Once students get to school they will be assigned to one of several  entrances to lessen the crowds at one.  Parents and caregivers will not be allowed to accompany students into the school except for those with younger students and those students with anxiety for the first few days.

Hand sanitizing stations will be at every entrance unless an entrance is near a sink for hand-washing immediately on arrival.  After health screening and hand-washing students will go directly to their classrooms. The state also lists 14 events that trigger the need to wash or sanitize hands during the day — including before and after eating — and schools must provide plenty of hand lotion “to support healthy skin.”

Everyone must wear a mask except those students who have a medical or a behavioral issue with the mask or children who are not able to put on or take off a mask or who will touch or suck on the mask. Decisions on who will not have to wear a mask will be made by the school nurse and the child’s health care provider.

Groups, cohorts and pods and discouraging sharing

Noting that reducing contact between individuals is the most effective way of containing the spread of the coronavirus, the AOE says that students must be kept in groups no larger than allowed by the state at the specific time. The limit includes staff as well.

Scenes like this may become a thing of the past. Photo by Pixabay

These groups are called “cohorts” and “pods.” The state says that they should be kept together and not mixed with other cohorts, including on the playground and school yard.

Within the cohort, the AOE says, desks should be 6 feet apart and facing in the same direction. The document also suggests alternatives like moving classes outside, broadcasting instruction to multiple rooms to allow for spacing and having a homeroom where students stay put while classroom teachers rotate in and out. This will be more difficult in the upper grades where students do not all take the same courses at the same times.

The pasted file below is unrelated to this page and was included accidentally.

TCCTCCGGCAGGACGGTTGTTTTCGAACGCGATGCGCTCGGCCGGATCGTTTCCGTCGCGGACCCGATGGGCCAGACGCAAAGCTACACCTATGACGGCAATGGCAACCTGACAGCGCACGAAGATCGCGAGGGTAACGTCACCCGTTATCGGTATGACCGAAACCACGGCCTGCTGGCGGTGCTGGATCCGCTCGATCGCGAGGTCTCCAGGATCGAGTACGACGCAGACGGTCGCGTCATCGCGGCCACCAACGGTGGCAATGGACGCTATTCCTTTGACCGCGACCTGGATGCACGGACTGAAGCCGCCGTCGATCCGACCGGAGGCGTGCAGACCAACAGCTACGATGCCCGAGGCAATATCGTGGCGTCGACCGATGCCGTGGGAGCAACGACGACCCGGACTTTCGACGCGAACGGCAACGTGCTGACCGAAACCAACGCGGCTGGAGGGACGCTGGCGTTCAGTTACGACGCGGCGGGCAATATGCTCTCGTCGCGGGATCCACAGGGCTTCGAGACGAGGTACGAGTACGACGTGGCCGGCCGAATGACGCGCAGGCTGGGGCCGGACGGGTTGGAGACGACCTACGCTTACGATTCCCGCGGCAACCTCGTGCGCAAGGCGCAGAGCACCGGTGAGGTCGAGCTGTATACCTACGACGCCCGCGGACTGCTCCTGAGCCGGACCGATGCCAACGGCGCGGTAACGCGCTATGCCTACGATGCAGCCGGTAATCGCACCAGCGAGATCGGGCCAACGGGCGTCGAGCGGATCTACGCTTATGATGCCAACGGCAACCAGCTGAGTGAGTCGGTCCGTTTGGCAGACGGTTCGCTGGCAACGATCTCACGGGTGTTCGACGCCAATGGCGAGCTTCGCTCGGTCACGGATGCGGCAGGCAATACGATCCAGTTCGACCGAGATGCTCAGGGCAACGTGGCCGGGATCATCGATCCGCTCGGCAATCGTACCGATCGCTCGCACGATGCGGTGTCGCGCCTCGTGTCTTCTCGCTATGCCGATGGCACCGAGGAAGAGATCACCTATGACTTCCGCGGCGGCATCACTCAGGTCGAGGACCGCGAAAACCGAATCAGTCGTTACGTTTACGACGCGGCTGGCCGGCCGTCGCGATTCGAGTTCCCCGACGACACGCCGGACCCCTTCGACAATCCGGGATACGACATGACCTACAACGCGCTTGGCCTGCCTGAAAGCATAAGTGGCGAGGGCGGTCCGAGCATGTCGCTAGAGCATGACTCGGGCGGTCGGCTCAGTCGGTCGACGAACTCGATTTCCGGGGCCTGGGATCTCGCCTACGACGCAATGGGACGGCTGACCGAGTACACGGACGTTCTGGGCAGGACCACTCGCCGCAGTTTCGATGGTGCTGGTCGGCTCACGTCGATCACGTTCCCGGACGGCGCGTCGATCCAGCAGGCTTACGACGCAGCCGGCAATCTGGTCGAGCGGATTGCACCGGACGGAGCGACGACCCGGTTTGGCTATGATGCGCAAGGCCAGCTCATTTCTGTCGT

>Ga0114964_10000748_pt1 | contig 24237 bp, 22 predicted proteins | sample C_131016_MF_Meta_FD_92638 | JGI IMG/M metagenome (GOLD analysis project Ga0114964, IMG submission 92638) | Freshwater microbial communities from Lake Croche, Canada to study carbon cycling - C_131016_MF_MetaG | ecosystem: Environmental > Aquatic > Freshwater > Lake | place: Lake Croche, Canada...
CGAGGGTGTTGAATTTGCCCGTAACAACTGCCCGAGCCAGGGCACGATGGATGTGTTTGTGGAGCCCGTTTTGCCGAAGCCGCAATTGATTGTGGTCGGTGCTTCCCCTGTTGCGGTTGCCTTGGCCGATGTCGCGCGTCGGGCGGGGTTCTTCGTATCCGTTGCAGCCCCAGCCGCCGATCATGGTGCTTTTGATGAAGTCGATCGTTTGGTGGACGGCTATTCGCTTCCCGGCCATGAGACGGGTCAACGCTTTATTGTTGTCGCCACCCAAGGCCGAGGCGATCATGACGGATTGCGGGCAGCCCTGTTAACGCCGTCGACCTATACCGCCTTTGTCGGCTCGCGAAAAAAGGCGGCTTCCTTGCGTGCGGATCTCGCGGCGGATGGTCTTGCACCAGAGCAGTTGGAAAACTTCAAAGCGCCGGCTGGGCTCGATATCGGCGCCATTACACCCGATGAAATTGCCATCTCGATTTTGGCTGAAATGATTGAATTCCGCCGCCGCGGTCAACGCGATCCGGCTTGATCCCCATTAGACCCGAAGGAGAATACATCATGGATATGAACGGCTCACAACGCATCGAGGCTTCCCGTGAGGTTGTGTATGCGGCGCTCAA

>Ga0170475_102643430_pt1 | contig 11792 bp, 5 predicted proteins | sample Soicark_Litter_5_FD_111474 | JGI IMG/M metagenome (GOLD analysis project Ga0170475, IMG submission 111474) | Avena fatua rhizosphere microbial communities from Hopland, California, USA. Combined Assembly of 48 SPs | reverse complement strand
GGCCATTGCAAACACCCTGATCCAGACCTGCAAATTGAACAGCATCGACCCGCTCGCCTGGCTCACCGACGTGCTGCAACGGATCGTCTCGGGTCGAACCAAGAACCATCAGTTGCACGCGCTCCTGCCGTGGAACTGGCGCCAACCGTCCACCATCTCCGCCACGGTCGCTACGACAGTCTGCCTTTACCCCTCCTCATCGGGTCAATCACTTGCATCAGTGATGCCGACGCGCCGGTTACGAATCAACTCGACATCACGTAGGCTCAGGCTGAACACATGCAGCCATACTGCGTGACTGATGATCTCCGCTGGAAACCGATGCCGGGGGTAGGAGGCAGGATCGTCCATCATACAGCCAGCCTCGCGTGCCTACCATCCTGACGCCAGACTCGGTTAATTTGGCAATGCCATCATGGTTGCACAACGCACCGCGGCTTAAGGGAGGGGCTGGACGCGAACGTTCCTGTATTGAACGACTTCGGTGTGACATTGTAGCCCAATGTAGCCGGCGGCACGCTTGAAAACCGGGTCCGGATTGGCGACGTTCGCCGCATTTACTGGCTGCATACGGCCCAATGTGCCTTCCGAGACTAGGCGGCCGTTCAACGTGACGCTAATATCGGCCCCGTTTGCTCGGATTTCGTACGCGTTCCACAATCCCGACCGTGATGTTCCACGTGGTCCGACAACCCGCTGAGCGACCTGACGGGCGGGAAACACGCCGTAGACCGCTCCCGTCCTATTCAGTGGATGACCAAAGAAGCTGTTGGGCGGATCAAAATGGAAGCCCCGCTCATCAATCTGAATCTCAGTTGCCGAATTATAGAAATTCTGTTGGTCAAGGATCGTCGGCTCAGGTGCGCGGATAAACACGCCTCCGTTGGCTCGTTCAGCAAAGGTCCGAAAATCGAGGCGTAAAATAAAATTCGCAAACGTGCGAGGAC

Within these cohorts, the AOE says, electronic devices, toys, books, games, learning aids, musical instruments and supplies should not be shared. Instead, the agency says, schools should ensure adequate supplies and clean objects that have to be shared between groups. This will have an impact on a budget that did not include extra supplies

Libraries, gyms, cafeterias and food service

To keep the coronavirus from spreading in large groups, the state is also regulating the use of communal spaces like libraries, cafeterias, gyms, auditoriums and multi-purpose rooms. Libraries can be open if distancing can be practiced, but access would be restricted to one pod at a time. Group activities like singing and music that includes woodwinds or brass should be avoided because they could spread respiratory droplets.  But sports and theater can take place if they meet state guidelines.

Students desks in classrooms will need to be place farther apart than in the past.Photo by Pixabay

Cafeterias and gyms must be closed unless they are used to extend classroom space. Food will not be served in the cafeterias but will be served by an adult at each student’s desk. Additional sanitizing of desks, tables and other eating areas must take place.

The AOE’s guidance will require vast amounts of cleaning supplies, personal protective equipment and additional instructional supplies not to mention the army of adults needed to keep all of this on track. Some employees will not feel comfortable returning to school which could lead to a shortage of qualified people to run a more complex system.

Modifications to the buildings – including HVAC and security systems – will likely be needed as well. All of these will have price tags that are not included in the budgets approved by voters in March.

While school districts may be trying to save money as a cushion for the next year, funds will likely go toward complying with the AOE plans. Depending on the status of vaccine development and manufacturing, the schools will also have to build in budgetary flexibility for whatever might happen in the ’21/’22 school year

With all of this in mind, next week we address questions about learning and what instruction could look like in the fall, which is just nine weeks away.